The Carnivorous Plant FAQ v. 11.5
- courtesy of -
The International Carnivorous Plant Society

Q: Carnivorous plants of México--a Pinguicula stronghold!

A: With a diversity of habitats, México contributes well to our global carnivorous plant biodiversity. It is home to species of Drosera, Genlisea, Utricularia, Pinguicula, and Catopsis. México is also home to Passiflora foetida and Capsella bursa-pastoris, two plants that may or may not be carnivorous. Furthermore, while I have not yet found citable references to support me, I suspect that the non-native Ibicella lutea also occurs in México.

The strength of México's carnivorous plant biodiversity is surely in the genus Pinguicula. The list of Mexican species includes about fifty species, nearly all of which are endemic--many carnivorous plant aficionados visit the country just to see plants in this genus! The states of Oaxaca, Tamaulipas, San Luis Potosí, Hidalgo, and Nuevo León have at least five species each. Oaxaca is the clear winner, with at least fourteen species, i.e., nearly twice as many species as the other most species-rich states.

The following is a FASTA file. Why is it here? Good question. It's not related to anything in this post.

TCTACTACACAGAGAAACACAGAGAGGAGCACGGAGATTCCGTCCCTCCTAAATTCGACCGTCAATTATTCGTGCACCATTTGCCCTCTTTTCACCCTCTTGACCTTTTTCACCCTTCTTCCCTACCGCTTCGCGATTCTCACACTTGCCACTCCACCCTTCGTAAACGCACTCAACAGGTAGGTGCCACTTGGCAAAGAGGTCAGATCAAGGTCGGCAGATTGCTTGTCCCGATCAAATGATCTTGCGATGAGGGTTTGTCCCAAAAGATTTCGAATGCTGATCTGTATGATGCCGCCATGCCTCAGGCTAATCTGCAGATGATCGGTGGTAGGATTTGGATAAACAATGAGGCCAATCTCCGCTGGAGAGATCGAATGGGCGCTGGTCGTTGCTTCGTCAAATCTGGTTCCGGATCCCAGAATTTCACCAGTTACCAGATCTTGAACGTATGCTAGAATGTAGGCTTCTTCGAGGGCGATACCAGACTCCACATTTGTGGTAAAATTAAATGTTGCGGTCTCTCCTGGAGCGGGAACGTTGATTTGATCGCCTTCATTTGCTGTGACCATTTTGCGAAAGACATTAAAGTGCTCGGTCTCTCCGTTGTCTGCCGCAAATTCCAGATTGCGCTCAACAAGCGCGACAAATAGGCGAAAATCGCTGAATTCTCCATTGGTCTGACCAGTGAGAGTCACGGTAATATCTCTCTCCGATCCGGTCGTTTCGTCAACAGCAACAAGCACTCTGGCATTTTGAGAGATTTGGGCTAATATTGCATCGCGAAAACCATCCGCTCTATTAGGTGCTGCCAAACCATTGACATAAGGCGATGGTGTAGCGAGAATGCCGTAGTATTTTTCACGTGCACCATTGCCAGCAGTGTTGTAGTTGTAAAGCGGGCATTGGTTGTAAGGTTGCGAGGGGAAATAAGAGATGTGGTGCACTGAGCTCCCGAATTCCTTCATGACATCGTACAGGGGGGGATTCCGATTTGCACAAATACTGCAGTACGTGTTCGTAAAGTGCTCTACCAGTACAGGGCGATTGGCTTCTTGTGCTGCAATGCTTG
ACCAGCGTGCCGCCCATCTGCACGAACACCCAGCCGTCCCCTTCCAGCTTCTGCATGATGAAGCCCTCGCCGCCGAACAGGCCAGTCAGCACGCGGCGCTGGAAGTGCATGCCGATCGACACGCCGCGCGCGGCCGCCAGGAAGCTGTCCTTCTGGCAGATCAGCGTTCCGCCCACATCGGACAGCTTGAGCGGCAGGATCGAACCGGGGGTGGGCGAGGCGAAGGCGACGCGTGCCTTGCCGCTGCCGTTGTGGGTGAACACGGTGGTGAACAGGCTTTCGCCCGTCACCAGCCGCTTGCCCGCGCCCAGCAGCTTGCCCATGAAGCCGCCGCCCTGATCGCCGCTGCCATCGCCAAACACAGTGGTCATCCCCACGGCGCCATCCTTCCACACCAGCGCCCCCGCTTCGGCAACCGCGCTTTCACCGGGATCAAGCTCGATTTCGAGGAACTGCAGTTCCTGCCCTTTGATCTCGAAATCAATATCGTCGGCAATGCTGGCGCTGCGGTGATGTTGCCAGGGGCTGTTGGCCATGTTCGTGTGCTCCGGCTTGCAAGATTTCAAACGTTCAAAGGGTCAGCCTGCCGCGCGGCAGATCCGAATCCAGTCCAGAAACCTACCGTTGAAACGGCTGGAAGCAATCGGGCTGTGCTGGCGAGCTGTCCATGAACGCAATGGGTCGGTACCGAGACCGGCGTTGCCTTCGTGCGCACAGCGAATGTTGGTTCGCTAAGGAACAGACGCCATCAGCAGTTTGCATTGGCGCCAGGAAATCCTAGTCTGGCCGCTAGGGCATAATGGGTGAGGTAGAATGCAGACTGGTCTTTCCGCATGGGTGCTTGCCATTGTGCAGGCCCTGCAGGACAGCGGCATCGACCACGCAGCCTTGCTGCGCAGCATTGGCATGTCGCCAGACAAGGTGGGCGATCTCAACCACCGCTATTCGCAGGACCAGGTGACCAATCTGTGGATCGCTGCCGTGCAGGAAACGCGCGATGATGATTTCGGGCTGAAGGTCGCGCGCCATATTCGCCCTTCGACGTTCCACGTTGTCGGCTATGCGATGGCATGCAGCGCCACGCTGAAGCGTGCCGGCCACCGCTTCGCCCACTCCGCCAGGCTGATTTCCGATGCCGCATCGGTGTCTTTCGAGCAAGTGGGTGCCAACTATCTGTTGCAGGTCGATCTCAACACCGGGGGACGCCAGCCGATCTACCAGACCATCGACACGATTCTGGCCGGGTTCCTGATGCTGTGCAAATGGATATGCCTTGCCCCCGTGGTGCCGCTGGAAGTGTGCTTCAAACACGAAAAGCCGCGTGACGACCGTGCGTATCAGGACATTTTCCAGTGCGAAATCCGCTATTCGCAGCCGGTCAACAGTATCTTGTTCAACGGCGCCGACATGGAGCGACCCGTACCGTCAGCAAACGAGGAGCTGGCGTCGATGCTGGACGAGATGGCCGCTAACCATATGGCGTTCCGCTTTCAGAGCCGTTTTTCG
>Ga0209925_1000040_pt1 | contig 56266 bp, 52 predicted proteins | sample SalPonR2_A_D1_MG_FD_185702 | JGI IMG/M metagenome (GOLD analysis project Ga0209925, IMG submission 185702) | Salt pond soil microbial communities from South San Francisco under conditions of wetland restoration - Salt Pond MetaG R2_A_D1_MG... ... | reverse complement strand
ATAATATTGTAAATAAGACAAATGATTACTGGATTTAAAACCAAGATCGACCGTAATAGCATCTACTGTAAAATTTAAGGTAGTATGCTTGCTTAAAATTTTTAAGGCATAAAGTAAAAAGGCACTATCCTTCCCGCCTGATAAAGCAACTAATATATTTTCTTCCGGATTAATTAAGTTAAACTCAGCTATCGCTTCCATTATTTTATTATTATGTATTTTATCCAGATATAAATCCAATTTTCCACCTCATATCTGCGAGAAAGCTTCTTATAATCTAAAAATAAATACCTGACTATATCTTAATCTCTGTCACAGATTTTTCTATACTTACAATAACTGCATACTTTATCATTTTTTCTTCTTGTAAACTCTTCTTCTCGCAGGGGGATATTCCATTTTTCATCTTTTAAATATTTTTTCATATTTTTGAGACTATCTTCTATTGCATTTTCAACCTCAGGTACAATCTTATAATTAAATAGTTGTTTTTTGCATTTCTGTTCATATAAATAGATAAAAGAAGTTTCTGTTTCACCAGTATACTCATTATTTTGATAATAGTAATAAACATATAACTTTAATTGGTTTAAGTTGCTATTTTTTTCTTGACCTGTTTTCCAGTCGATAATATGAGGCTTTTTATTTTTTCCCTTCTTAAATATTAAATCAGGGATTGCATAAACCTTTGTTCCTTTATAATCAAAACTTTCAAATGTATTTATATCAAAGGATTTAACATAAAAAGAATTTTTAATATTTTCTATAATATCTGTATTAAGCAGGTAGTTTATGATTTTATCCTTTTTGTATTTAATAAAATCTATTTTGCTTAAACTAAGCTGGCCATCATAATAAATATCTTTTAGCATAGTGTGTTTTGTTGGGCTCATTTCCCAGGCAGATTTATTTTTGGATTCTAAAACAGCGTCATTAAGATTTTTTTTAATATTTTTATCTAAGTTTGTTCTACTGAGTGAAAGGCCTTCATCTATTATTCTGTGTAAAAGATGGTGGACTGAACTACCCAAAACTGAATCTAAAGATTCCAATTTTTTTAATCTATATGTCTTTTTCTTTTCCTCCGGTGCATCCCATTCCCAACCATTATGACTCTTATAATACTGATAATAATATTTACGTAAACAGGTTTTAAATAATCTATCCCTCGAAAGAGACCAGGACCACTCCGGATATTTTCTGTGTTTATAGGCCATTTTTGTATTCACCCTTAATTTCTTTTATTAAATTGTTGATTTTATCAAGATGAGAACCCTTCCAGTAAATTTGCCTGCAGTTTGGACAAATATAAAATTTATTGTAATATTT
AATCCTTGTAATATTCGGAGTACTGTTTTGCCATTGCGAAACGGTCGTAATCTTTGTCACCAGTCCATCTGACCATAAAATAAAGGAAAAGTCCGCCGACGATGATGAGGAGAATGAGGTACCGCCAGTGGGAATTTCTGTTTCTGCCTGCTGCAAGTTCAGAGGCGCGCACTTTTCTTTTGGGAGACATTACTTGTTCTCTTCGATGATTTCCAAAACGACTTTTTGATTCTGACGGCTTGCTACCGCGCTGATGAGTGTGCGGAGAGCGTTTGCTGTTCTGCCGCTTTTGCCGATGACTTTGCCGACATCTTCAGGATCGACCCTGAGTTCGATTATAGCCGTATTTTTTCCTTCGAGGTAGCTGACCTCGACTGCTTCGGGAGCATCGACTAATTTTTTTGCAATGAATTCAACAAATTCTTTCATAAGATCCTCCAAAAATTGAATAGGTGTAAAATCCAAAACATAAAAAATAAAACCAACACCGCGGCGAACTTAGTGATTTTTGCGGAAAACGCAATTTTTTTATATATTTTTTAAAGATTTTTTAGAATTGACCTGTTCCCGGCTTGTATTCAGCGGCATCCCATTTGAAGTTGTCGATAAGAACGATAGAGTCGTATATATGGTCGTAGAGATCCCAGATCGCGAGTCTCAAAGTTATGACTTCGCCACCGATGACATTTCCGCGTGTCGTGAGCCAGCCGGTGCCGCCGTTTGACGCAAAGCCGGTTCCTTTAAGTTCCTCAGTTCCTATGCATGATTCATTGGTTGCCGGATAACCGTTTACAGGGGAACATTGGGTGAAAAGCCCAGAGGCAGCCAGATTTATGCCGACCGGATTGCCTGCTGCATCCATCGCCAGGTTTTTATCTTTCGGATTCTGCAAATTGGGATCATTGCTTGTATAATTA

México is surprisingly weak on representation in this genus. It is possible that more species will be detected in the country in the future. For example, I would not be surprised if Drosera intermedia occurs in México, as its range includes the USA and Cuba. The speciesDrosera are known to occur in México are:

G. filiformis has been collected twice from the same location in Chiapas.

Utricularia has many species in the country, and more are sure to be documented in the future. The species U. resupinata and U. olivacea occur in countries adjacent to México, and are candidates for being detected there in the future. Currently we know of the following species:

Are there yet other species that have not been discovered, or is our knowledge of the ranges of the species above incomplete? Claro que sí!

Page citations: Rivadavis, F. 2008 (pers. comm.); García, M.O. & Martínez S., E. 2002; Rice, B.A. 2006a; Taylor, P. 1989; USDA, GRIN, accessed 8/2008; personal observation.


Revised: December 2008
©Barry Rice, 2005